I’m intrigued to know how the original posters figured out the commands available, if it’s undocumented… :)

[update]
Just discovered that CAF uses this functionality in order to Consistency Check the altered RPD that it can create:
CAF uses commandline script:
C:\OracleBI\server\bin\AdminTool /command C:\CAF_Training\Target\Consistency.config

Open C:\CAF_Training\Target\paint.rpd Administrator Administrator
Hide
ConsistencyCheck C:\CAF_Training\Target\ConsistencyCheck.log
Exit

[/update]

September 3, 2009

CAF troubles

Filed under: caf, catalogmanager, obiee, windows — rmoff @ 17:20

Following the Oracle CAF tutorial here, I got to Cloning Answers Requests section and then got stuck. I’d set up my environment exactly the same as in the tutorial, down to the same paths etc. After firing up the CAF to clone requests from the SampleSales catalog:
caf1
I clicked on Next and got the error “Exception occurred when while initializing repository!!!”

error

By playing around with the passwords and path names I determined that both RPD files existed and that CAF could load them enough to validate the passwords. If the password is incorrect you get the error “The repository C:\CAF_Training\Source\samplesales.rpd cannot be opened”.

Watching what happens in from ProcMon it looks like it checks the target RPD (paint) is present, then connects to Presentation Services web service. In the sawserver log (with enhanced logging) all that’s really shown is the login request comes in and a valid session ID is returned.

In ContentAccelerator.properties I’ve set LOG_FOLDER=C\:\\OracleBI\\web\\catalogmanager\\log but just get a zero-byte CAF_Exception.log file in that directory. The double slashes are deliberate c.f. the CAF usage instructions. The doc also indicates that the logging will be for operations carried out (clone etc), not for the tool as such.

Can anyone suggest how to resolve the “Exception occurred when while initializing repository!!!” error?

Footnote – RTFM, a.k.a set your paths right!

Digging around with the brilliant Process Monitor and ProcessExplorer I noticed that Catalog Manager was running with JDK 1.5:
procxp

I’d seen the 1.6 requirement but have it installed so didn’t think too much about it. Clearly 1.5 was taking precedence, as could be seen from my PATH variable:
jdk
Even after updating the PATH variable through settings > Control Panel > System Properties > Advanced > Environment Variables, Catalog Manager was still using JDK 1.5. ProcessExplorer can be used to examine the environment variables that a process is using by right-clicking on a process and selecting Properties and then the Environment tab:
catman

A reboot fixed this (at least, CatalogManager now fired up using the correct JDK 1.6 – which I’d have had in the first place if I’d RTFM‘d … ), but I then got a new error in the same place as before (i.e. after clicking on Next in the Content Accelerator Wizard):
javaerror
D’oh – after the reboot I’d forgotten to restart my OBIEE services.

But — I still have the Exception occurred when while initializing repository!!!” problem :-(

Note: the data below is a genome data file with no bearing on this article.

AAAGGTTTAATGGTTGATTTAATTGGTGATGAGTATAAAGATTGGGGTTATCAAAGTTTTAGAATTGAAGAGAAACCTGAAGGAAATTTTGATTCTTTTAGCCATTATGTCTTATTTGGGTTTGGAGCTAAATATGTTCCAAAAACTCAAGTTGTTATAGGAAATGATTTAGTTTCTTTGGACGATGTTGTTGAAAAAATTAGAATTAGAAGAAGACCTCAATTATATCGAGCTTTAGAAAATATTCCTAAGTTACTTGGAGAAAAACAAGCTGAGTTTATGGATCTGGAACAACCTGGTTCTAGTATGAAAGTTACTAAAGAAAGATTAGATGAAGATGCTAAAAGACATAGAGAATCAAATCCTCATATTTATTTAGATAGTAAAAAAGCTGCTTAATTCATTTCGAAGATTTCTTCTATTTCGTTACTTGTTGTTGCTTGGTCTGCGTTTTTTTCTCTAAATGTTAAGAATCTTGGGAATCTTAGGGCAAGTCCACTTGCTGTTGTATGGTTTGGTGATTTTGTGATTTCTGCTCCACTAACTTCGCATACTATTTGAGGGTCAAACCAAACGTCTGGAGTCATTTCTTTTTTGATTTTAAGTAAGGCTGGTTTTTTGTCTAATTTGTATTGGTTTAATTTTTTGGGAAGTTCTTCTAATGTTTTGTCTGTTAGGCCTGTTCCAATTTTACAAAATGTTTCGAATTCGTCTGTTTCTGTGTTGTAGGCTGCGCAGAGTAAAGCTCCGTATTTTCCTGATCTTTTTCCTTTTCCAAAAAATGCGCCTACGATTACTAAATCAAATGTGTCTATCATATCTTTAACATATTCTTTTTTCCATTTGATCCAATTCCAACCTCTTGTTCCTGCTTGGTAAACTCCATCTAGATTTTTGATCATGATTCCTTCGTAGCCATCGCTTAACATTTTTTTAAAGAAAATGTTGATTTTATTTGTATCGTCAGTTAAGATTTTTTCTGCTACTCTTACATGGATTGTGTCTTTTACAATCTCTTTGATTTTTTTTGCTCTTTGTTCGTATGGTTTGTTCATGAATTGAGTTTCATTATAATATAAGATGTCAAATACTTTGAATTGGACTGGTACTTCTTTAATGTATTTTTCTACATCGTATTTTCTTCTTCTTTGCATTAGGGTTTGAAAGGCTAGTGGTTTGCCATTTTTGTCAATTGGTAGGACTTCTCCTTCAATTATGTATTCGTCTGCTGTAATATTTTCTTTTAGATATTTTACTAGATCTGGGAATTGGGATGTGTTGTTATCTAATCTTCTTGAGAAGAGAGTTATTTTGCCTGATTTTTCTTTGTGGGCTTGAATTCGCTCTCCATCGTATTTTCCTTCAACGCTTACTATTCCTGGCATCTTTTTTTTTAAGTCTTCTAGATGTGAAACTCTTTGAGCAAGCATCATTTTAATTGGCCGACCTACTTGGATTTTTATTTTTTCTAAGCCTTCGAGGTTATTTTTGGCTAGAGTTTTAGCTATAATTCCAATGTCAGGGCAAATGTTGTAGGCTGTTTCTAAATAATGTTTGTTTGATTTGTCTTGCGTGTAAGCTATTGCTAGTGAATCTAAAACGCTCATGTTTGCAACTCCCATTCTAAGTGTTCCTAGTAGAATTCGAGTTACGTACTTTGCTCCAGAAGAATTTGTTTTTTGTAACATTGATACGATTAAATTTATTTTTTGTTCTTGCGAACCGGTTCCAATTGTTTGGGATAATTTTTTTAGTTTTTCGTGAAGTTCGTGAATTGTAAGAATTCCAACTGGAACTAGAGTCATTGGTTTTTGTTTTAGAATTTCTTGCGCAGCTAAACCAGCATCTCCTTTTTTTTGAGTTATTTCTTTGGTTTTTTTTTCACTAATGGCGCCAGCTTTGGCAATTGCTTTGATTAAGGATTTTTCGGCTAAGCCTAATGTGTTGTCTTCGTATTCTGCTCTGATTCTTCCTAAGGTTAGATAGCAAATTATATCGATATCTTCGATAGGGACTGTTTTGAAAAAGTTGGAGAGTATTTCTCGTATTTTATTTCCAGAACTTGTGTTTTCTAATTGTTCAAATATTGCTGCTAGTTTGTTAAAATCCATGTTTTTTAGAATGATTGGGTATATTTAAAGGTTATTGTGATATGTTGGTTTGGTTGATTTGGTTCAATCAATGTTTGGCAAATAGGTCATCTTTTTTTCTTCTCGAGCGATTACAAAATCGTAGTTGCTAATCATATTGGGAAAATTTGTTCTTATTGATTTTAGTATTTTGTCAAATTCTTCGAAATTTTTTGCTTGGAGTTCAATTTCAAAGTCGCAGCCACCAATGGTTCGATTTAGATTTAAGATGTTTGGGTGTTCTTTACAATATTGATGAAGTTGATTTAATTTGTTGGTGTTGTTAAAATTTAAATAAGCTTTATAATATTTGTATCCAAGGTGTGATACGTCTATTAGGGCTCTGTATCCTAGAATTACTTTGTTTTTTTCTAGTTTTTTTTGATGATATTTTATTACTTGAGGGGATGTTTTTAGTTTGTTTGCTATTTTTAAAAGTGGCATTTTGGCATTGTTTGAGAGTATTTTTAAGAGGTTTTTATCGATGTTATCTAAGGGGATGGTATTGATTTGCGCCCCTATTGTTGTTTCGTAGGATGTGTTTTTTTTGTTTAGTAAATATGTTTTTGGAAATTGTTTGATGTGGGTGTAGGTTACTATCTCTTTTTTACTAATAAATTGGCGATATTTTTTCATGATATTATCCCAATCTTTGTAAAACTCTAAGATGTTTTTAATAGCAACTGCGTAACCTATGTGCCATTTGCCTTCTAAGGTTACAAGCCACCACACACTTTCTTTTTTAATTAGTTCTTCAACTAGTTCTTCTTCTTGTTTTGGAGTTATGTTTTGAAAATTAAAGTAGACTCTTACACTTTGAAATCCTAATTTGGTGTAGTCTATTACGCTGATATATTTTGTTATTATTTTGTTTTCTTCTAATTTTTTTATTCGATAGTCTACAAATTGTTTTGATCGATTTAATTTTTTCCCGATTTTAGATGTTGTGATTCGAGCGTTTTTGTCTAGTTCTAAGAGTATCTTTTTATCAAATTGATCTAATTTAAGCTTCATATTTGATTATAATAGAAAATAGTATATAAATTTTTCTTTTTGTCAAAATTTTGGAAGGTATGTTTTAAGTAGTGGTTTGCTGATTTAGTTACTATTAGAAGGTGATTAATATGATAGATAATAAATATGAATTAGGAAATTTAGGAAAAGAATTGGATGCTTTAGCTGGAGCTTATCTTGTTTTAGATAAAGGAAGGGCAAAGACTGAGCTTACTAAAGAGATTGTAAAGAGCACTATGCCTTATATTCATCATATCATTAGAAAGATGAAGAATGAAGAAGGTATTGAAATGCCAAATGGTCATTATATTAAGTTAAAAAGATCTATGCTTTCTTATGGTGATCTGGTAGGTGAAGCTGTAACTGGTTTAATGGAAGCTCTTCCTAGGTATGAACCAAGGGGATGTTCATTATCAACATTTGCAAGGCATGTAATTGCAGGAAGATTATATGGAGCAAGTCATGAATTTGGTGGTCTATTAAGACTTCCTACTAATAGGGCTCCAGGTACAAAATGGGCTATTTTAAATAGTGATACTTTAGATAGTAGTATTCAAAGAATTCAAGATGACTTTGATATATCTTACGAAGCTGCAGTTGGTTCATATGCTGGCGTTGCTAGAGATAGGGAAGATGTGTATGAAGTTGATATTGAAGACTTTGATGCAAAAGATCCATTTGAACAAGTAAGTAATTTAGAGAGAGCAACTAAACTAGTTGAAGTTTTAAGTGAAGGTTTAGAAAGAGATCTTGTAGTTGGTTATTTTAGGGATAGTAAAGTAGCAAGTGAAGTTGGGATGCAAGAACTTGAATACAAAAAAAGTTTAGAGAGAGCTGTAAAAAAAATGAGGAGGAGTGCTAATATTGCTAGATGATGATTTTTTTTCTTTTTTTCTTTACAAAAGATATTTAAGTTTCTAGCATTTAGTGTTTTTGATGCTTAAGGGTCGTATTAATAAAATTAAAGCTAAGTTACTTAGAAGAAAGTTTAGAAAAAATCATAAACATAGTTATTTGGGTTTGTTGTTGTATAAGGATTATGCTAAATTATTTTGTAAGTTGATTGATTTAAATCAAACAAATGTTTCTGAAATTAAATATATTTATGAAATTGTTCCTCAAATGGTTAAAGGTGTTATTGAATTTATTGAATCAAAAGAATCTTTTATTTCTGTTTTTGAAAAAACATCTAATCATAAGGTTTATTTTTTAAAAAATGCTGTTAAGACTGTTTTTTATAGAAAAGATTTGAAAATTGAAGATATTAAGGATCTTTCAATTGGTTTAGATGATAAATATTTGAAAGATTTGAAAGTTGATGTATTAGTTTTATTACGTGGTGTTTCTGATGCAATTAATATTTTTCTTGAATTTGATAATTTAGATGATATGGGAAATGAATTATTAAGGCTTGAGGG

Fixed

Update 9-Sep-09:
Turns out I was almost on the right lines with my comment above about PATHs and java.
There are two downloads for CAF, one when it was released (v1.01) and the current one (v1.02). In the readme for v1.02 java 1.6.0_10 is specified, whereas in v1.01 it only states 1.6.

After I’d upgraded my java installation (from 1.6.0_03 to 1.6.0_16) CAF worked fine.

August 21, 2009

Querying SQL Server from OBIEE running on Unix

Filed under: obiee, sqlserver, unix, windows — rmoff @ 15:00

A question that pops up on the OBIEE OTN forum quite often is how to use non-Oracle databases like MS SQL Server when the OBIEE server is running on a non-Windows OS such as Linux.

The answer in a nutshell is that since version 10.1.3.3.1 OBIEE has been bundled with ODBC drivers for unix/linux from a company called DataDirect. See the release notes here for more information and installation instructions (as well as a list of support databases).

The instructions are pretty simple but here’s a step-by-step guide, in this instance for data on SQL Server. The steps vary a bit for other database so check the release notes.

  • On Windows define a System DSN for your SQL Server database. Set the default database to the database you are working with
  • Build and test your RPD, setting your connection pool to ODBC 3.5 and data source name to the DSN you defined in step (1).
  • On your Linux (or unix, but from here on I’ll just write Linux!) box, locate the fully-qualified path to the ODBC driver file, SEmsss23.so. It should be in $OracleBI/odbc/lib (or lib64)
  • Backup $OracleBI/setup/odbc.ini
  • Copy the entry from the release notes into odbc.ini.

[YourDSNHere]
Driver=/path/to/OracleBI/odbc/lib/SEmsss23.so
Description=DataDirect 5.1 SQL Server Wire Protocol
Address=0.0.0.0,1433
AlternateServers=
AnsiNPW=Yes
ConnectionRetryCount=0
ConnectionRetryDelay=3
Database=yourDB
LoadBalancing=0
LogonID=
Password=
QuoteID=No
ReportCodePageConversionErrors=0

Points to note:

  • The header of the entry should correspond to your DSN you used on Windows:
  • The Address should be the IP (I’ve not tested with hostname) of the SQL Server, then a comma, then the port (default1433). It is a comma, not a colon!
  • Remember to set Database to the database that you’re using
  • Full documentation is on the DataDirect website
  • For SQL Server, backup $OracleBI/server/Config/DBFeatures.INI and then edit it to change
    [ DATA_SOURCE_FEATURE = SQL_SERVER_70 ]
     [...]
    IDENTIFIER_QUOTE_CHAR = '"';
    [...]

    to

    [ DATA_SOURCE_FEATURE = SQL_SERVER_70 ]
     [...]
    IDENTIFIER_QUOTE_CHAR = '';
    [...]